How is a non-soap bar different from soap?


Benefits of a Non-Soap Bar

People have been using soap in various forms for thousands of years, so it might seem like a no-brainer to just go with the flow and keep doing things the same way. But non-soaps have their advantages over soaps.

A main advantage of non-soap bars is that they are formulated not to leave soap scum in hard water. In fact, one of the reasons non-soap products were developed was that soap doesn't do so well in hard water. Water is considered to be hard when it has minerals such as calcium and magnesium in it. The ingredients in soap react to those calcium and magnesium ions, and, as a result, they can leave behind a film on your skin and on your tub. With non-soap bars, you're less likely to wind up with soap scum from washing or bathing in hard water [sources: The Soap and Detergent Association, Oakley].

Non-soap bars are often gentler on the skin, too. They ingredients are milder and generally don't strip away excess oil, so you shouldn't have to worry as much about dry or irritated skin. Also, many health experts believe that the pH level of non-soap bars should be more compatible your skin's natural level. On the acidity-measuring scale of 0 to 14, skin usually has a pH of about 4.5 to 6.5, whereas soap tends to have a higher pH at about 9 or 10. In contrast, non-soap cleansers can be designed to have a specific pH that is closer to that of your skin. Some people say the difference in pH can have a negative impact on your skin, but the issue is still being researched, so the jury's still out on this one [source: Draelos].

Both soaps and non-soap cleansers will get you clean, so picking the perfect bar has more to do with personal preference than anything else. For more information on choosing the right soap for you, explore some of the links and articles below.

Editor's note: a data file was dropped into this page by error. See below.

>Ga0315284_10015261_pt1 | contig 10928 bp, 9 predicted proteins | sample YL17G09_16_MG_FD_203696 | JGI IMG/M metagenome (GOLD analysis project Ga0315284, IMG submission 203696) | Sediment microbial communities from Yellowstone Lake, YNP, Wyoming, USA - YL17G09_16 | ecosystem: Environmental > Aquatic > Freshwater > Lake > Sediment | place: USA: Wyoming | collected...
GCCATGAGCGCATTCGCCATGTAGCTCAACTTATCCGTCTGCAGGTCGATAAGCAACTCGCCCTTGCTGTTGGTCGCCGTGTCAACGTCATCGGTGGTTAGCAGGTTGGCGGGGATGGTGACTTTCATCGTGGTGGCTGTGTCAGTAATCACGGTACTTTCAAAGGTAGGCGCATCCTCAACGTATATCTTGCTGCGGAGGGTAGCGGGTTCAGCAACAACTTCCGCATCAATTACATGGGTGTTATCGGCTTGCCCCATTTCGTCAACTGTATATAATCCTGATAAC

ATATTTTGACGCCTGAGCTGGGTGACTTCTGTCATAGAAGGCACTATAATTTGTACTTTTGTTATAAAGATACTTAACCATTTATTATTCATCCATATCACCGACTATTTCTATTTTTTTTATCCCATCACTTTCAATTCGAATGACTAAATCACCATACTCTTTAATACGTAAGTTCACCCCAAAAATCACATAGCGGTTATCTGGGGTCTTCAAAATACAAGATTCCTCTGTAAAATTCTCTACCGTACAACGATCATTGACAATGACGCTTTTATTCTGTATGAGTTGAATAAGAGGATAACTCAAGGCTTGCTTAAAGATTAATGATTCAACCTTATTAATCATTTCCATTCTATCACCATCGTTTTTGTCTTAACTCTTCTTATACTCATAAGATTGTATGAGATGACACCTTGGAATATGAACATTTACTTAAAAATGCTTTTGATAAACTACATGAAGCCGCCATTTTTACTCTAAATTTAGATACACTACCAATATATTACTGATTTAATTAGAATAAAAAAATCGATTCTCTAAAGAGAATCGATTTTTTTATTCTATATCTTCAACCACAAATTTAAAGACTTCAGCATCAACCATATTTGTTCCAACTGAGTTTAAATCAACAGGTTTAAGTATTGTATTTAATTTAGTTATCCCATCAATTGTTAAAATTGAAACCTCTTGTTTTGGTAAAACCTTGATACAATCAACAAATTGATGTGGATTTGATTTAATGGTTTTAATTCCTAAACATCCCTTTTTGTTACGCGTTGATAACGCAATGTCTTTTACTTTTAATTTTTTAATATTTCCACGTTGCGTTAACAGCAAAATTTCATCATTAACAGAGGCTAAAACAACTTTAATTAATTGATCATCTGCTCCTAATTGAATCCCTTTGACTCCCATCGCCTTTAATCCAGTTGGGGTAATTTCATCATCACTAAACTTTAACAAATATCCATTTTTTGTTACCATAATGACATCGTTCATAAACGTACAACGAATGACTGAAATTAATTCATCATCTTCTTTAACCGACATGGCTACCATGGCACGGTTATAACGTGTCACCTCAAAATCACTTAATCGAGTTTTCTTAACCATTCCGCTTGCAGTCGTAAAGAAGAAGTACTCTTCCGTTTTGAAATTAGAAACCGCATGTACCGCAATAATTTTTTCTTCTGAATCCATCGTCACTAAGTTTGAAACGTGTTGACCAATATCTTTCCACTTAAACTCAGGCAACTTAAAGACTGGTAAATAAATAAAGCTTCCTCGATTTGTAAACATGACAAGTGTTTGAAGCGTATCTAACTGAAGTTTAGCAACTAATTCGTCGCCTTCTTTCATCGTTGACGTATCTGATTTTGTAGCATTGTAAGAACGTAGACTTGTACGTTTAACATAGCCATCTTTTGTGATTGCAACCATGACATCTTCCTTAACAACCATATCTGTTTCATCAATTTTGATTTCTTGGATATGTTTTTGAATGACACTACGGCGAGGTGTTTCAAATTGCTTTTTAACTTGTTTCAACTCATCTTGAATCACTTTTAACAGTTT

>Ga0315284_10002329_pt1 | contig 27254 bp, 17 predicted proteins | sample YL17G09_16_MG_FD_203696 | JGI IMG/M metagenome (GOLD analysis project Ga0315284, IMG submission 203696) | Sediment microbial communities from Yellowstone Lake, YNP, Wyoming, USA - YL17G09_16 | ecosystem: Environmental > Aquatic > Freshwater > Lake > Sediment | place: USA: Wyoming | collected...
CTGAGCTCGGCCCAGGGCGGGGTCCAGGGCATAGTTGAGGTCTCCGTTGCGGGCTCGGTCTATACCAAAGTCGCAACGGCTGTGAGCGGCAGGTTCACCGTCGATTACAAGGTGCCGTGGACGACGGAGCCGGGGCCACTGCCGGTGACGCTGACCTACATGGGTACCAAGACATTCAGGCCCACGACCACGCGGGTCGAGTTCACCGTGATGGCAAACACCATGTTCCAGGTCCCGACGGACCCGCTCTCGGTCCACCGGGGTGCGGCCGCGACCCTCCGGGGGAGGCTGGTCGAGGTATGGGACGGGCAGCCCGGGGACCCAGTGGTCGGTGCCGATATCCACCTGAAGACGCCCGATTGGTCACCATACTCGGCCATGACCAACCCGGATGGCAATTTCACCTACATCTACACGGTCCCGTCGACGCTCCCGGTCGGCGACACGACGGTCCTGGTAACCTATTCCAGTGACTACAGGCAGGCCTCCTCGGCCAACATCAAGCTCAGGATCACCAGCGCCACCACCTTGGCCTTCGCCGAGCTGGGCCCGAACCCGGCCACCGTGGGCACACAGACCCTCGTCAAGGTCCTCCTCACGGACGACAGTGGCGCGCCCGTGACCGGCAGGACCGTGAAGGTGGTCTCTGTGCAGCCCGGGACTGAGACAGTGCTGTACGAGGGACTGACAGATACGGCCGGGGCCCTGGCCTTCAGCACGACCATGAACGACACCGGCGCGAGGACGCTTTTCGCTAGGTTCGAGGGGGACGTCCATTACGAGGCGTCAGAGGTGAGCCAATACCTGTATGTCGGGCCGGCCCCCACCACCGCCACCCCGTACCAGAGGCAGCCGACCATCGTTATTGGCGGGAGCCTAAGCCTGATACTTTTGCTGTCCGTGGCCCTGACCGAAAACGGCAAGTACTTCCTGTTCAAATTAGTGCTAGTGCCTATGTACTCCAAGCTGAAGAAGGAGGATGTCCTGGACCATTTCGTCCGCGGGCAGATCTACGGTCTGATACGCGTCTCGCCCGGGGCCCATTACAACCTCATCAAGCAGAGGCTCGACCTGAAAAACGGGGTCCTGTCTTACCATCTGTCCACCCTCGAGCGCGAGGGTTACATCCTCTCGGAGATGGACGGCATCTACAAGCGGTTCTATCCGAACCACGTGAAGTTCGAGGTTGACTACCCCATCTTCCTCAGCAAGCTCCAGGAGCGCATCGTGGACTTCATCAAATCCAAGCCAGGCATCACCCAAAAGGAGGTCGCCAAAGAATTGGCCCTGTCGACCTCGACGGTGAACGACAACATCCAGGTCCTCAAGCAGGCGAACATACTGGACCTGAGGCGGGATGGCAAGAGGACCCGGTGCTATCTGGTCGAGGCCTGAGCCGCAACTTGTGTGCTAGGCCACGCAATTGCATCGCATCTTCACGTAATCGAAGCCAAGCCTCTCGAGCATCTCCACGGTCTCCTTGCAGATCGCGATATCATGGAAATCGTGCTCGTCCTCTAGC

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Sources

  • Bouchez, Colette. "Natural Cosmetics: Are They Healthier for Your Skin?" WebMD. May 28, 2008. (Accessed Aug. 22, 2009) http://www.webmd.com/skin-beauty/features/natural-cosmetics-are-they-healthier-for-your-skin
  • Cleveland Clinic. "Contact Dermatitis." (Accessed Aug. 22, 2009) http://my.clevelandclinic.org/disorders/contact_dermatitis/derm_overview.aspx
  • Cleveland Clinic. "Skin Care." (Accessed Aug. 22, 2009) http://my.clevelandclinic.org/transplant/services/heart/skin.aspx
  • Downs, Martin F. "Safety of Antibacterial Soap Debated." WebMD. May 29, 2008. (Accessed Aug. 22, 2009) http://www.webmd.com/news/20080529/safety-debate-on-antibacterial-soap
  • Draelos, Zoe Diana, M.D. "Skin and Hair Cleansers." eMedicine. May 14, 2009. (Accessed Sept 1, 2009) http://emedicine.medscape.com/article/1067572-overview
  • Ophardt, Charles E. "Soap." Elmhurst College Virtual ChemBook. 2003. (Accessed Aug. 22, 2009) http://www.elmhurst.edu/~chm/vchembook/554soap.html
  • Mann, Denise. "American Bodies Harbor Some Suspicious Chemicals." WebMD. March 21, 2001. (Accessed Aug. 22, 2009) http://www.webmd.com/news/20010321/chemical-accumulation-american-bodies
  • National Institutes of Health. "Giving Germs the Slip." October 2007. (Accessed 8/25/09) http://newsinhealth.nih.gov/2007/October/docs/01features_02.htm
  • Oakley, Amanda. "Soaps & Cleansers." New Zealand Dermatological Society. Aug. 29, 2009. (Accessed Aug. 22, 2009) http://dermnetnz.org/treatments/cleansers.html
  • P&G Beauty and Grooming. "Skin Cleansing." (Accessed Sept. 25, 2009) http://www.pgbeautygroomingscience.com/index.php?id=664&searched=detergent&highlight=ajaxSearch_highlight+ajaxSearch_highlight1
  • The Soap and Detergent Association. "Chemistry." (Accessed Aug. 22, 2009) http://www.sdahq.org/cleaning/chemistry/
  • The Soap and Detergent Association. "History." (Accessed Sept. 24, 2009).http://www.sdahq.org/sdalatest/html/soaphistory3.htm
  • University of Sydney, Key Centre for Polymer Colloids. "Introduction to Surfactants." Feb. 24, 2005. (Accessed Aug. 22, 2009) http://discovery.kcpc.usyd.edu.au//9.5.5-short/9.5.5_introsurfactants.html
  • University of Sydney, Key Centre for Polymer Colloids. "Polymer Chemistry Glossary." Dec. 4, 2005. (Accessed Aug. 22, 2009) http://discovery.kcpc.usyd.edu.au//glossary-all.html#126
  • University of Sydney, Key Centre for Polymer Colloids. "What Is a Soap? What Is a Detergent?" Feb. 24, 2005. (Accessed Aug. 22, 2009) http://discovery.kcpc.usyd.edu.au//9.5.5-short/9.5.5_soapdetergent.html

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